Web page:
Do You Avoid Contact With Your Native Language When Learning English?

language immersion - hands over earsWhen learning English, some teachers advise that students should avoid using their native language and interact primarily with those who speak their target language. The idea is that by practising total language immersion and by avoiding contact with your native tongue, you will get used to speaking your target language and will improve more quickly.

This technique could be applied for all language learners – but is avoiding your native language a practical way to learn a new language or even a good idea? Should you avoid your native language when learning English?


Avoiding your native language 

If you only speak in your target language and only hear your target language, it seems logical that your skill with your new language will improve more quickly. Learning a new language would take longer if you are trying to juggle your target language with your native language.

But what about your family and friends from home – should you cut off contact and immerse yourself wholly in the new language to the detriment of your relationships?


Of course this isn’t really practical or desirable. In fact, it can feel quite lonely to be surrounded by a new language and culture, never to fee able to express yourself properly to anyone.

Your native language can be like an oasis in the desert, the place where you feel secure, able to express yourself as you intend, without having to worry about the ‘subjunctive mood’ or any other linguistic hurdles. However, the native language must be able to coexist with your target language and not interfere with learning.

Total language immersion - goldfish bowl

Total language immersion

Therefore a good idea is to consciously try to surround yourself with your target language as much as possible with TV shows, newspapers, magazines, social interaction and so on. This is all much easier if you actually live in a country where your target language is commonly spoken.

You will want to talk to those back home in your native tongue and this can not only be an emotional relief, it can also actually help your foreign language skills. This is because your native language can make you more aware of differences in grammar and expression.

This realization, more strongly apparent when you are switching back and forth between the languages, can help the memory remain aware of the differences.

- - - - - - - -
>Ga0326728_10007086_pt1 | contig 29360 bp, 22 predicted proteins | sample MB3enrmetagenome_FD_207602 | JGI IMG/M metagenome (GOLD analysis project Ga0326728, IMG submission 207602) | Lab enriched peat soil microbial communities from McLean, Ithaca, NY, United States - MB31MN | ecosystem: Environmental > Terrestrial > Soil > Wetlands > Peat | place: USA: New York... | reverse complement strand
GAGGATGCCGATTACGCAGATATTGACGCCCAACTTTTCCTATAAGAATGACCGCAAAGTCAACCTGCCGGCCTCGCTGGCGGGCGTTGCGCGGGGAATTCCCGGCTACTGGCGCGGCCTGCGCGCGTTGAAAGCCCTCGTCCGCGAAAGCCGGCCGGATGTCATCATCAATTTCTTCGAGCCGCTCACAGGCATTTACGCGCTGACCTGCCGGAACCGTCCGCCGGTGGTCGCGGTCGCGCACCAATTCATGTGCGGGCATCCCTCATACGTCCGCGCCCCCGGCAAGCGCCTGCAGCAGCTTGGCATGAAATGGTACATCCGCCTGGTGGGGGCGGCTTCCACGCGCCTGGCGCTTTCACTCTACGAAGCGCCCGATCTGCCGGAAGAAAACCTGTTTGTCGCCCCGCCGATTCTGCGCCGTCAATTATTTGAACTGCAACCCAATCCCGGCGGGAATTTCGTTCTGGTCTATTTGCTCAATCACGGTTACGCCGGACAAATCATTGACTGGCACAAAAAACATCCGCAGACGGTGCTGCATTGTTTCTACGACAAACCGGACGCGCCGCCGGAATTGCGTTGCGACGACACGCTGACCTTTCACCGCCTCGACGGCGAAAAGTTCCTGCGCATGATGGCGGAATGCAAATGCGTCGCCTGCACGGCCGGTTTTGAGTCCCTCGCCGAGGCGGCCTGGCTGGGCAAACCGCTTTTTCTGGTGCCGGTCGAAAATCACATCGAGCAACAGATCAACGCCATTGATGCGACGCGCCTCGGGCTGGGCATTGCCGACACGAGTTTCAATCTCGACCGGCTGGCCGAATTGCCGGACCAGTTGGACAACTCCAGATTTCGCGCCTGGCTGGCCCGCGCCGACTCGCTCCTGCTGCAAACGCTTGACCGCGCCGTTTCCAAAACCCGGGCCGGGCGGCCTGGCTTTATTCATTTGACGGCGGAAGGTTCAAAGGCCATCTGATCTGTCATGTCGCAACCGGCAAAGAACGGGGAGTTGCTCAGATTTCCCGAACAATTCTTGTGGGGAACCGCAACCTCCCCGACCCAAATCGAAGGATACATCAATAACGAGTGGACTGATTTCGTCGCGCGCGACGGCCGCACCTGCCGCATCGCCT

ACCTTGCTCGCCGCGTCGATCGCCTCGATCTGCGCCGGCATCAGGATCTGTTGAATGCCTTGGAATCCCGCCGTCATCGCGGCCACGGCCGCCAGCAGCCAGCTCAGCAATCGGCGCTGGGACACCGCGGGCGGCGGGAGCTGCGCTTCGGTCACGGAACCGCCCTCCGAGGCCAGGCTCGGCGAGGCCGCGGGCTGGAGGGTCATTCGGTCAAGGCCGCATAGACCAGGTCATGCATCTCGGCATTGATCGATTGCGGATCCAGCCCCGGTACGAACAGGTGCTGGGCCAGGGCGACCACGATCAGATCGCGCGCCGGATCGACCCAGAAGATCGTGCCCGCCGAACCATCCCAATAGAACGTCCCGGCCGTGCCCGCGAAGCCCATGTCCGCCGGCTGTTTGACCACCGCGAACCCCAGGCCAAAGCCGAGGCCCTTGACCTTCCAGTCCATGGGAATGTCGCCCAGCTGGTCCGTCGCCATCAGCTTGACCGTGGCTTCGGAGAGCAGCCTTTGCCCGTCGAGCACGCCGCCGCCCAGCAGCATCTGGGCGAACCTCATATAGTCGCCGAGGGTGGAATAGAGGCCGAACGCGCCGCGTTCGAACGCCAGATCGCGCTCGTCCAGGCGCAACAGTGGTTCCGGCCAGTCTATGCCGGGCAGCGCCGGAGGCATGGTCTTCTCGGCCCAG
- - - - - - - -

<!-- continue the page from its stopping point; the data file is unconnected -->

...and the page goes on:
How your native language can help

Native language interaction need not be detrimental to target language practice if you always try to remain conscious of the language you are using and be aware of your native language as you speak it.

Your own native language can be used in this way to reaffirm particular grammar differences. It can also be fun to compare idiomatic expressions and slang words.

Total language immersion can be helpful but you don’t need to avoid contact with your native language entirely when learning a new language. As long as you remain conscious of your native language as distinct from your target language, you could even use the differences to your advantage.

total language immersion

What do you think about total language immersion?

Is it a good idea to cut off contact with your native language when trying to learn a new language?

Do you think total language immersion is practical or even possible?

Is total immersion taking the language learning journey too far?



Is total language immersion the best way to learn a new language?

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3 thoughts on “Do You Avoid Contact With Your Native Language When Learning English?

  1. When I wanted to learn Spanish I went to a Chile and avoided people that spoke English as much as possible. I made friends with local Chileans and from other countries, like Peru and Japan where Spanish was the main way to communicate. I did this on purpose as I have seen expats that have been in Chile for years and years (I now live in Chile) and they can still only make a few basic sentences… if that. Within months of coming here (and avoiding English) I could speak Spanish very well and by the end of the year I was pretty much fluent.

    Now, as an English teacher, I would always recommend to students that they try and make friends, first locally (if possible), and then with those that hopefully don’t speak your language. This forces you to try and communicate in your target language. At the beginning it can be VERY frustrating but the end result is worth it and you will be surprised just how much of the language you pick up along the way.

  2. Hi Rob, thanks for your comment – and congratulations on your Spanish fluency. It is great that immersion worked so well for you. Although avoiding contact with your native language can often be hard and frustrating, your success proves that the results can really be worth it 🙂

  3. Hi,

    I immersed myself twice, once in German and once in Spanish. Now I speak both ! (It did take AGES to get there) But, I will admit that I did find my English got worse over time. I see the same thing in my partner (who is French). At some point your languages co-mingle and you begin to pick whichever expression or phrase suits your situation best regardless of which language it is in. It’s a really interesting sensation!

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